14 February 2016

How Does He Love Thee? As Much As He Loves His Bike?

Pity Elizabeth Barrett Browning. While her husband wrote poems that tackled the Big Questions (including those of the very nature of poetry) and are in every anthology in the English language, she's seen as a "chick lit" poet.  Even if she'd written The Inferno or The Waste Land, she'd've never lived this line down:

            How do I love thee?  Let me count the ways.

It certainly wouldn't look out of place in a Hallmark card.  But some of the greatest works of literature contain passages that, frankly, are even more banal. The problem with that line is that it's what comes first in the sonnet. The rest of becomes more serious, even darker:

How do I love thee? Let me count the ways.
I love thee to the depth and breadth and height
My soul can reach, when feeling out of sight
For the ends of being and ideal grace.
I love thee to the level of every day’s
Most quiet need, by sun and candle-light.
I love thee freely, as men strive for right.
I love thee purely, as they turn from praise.
I love thee with the passion put to use
In my old griefs, and with my childhood’s faith.
I love thee with a love I seemed to lose
With my lost saints. I love thee with the breath,
Smiles, tears, of all my life; and, if God choose,
I shall but love thee better after death.

"I love thee with a love I seemed to lose/ With my lost saints."  Hmm...I wasn't expecting that with my box of Godiva.  "[A]nd if God choose/I shall but love the better after death."  I know that love is patient--but is it that patient?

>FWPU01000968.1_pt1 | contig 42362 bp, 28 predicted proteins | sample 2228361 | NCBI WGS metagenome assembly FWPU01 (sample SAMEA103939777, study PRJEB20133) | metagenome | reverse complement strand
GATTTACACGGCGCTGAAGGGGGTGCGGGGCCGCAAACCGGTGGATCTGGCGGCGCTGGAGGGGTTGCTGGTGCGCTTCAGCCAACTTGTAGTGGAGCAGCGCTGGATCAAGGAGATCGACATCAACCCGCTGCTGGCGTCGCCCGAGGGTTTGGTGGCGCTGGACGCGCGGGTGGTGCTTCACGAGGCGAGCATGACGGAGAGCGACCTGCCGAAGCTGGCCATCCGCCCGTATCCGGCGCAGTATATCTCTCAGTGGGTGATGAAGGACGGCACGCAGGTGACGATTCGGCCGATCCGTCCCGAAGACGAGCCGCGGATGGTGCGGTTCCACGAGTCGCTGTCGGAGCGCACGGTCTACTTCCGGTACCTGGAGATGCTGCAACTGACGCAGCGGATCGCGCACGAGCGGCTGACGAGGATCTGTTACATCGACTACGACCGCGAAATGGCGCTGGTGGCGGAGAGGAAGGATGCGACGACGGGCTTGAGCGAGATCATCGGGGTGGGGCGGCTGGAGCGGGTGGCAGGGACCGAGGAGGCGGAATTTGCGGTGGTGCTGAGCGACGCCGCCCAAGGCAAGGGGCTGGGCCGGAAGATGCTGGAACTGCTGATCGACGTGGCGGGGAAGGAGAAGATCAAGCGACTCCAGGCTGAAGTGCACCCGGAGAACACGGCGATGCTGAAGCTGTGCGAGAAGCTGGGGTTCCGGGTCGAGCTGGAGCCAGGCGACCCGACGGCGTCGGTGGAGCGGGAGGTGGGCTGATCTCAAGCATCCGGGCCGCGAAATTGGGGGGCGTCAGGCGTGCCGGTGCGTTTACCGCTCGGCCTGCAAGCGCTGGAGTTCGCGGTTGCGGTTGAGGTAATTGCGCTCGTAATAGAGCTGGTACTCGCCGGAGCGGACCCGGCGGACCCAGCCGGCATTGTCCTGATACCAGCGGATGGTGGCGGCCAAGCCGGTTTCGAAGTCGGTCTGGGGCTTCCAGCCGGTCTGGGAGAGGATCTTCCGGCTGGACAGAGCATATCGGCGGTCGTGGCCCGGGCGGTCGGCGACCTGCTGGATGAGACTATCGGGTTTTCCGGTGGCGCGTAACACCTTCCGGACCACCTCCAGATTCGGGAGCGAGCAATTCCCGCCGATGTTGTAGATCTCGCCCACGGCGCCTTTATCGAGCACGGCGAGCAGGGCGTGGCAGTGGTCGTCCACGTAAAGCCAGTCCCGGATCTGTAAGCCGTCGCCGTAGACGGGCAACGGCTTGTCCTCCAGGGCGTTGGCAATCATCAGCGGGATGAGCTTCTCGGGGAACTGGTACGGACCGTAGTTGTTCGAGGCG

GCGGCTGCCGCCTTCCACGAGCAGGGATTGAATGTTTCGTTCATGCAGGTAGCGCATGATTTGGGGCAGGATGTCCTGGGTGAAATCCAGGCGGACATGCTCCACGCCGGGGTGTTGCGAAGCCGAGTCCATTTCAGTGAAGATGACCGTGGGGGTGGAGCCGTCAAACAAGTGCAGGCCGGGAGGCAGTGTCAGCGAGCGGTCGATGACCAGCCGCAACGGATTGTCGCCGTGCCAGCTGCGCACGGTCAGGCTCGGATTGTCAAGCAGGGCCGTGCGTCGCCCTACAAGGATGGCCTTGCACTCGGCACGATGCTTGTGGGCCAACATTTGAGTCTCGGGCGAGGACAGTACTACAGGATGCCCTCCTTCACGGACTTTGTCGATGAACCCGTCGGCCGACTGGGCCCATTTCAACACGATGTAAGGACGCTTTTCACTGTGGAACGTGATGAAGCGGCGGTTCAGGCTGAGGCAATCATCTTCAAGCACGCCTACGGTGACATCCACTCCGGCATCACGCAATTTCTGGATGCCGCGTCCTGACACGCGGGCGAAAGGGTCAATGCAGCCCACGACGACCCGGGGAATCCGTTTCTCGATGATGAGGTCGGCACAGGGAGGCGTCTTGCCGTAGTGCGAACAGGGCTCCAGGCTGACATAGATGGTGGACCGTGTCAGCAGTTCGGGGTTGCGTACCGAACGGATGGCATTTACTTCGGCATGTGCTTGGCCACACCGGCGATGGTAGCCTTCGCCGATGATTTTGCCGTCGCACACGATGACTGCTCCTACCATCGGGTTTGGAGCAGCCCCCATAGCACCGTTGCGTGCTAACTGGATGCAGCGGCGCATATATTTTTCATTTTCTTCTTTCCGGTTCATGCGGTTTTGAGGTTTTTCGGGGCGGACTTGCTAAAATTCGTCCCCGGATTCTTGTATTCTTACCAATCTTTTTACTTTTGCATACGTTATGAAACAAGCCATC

Say what you will, but I actually like the poem. No, forget that:  I love it.  Somehow I believe Robert did, too, in his heart of hearts.  Had they been cyclists, one might have sent the other something like this:

Counting the ways I love you with every pedal stroke of my bicycle!

Being poets, they probably had a sense of humor.  (Believe it or not, verse and mirth are not mutually exclusive!)  So I could also see them exchanging something like this:
Super Great Bike Themed Valentine E-cards

Couldn't you?  Happy Valentine's Day.


  1. I'd lock my bike to you, priceless!

    1. (She blushes.) Coline, I'd be delighted if you did, ma cherie!

  2. Another line to live down:

    A girl with eager eyes and yellow hair
    Waits me there

    Robert Browning
    Love Among the Ruins, 1855


    1. Leo--And Elizabeth Barrett was the "sentimental" poet in that couple? Hmm...

      Thanks! I love both of the Brownings, so I can forgive them a schmaltzy line or two!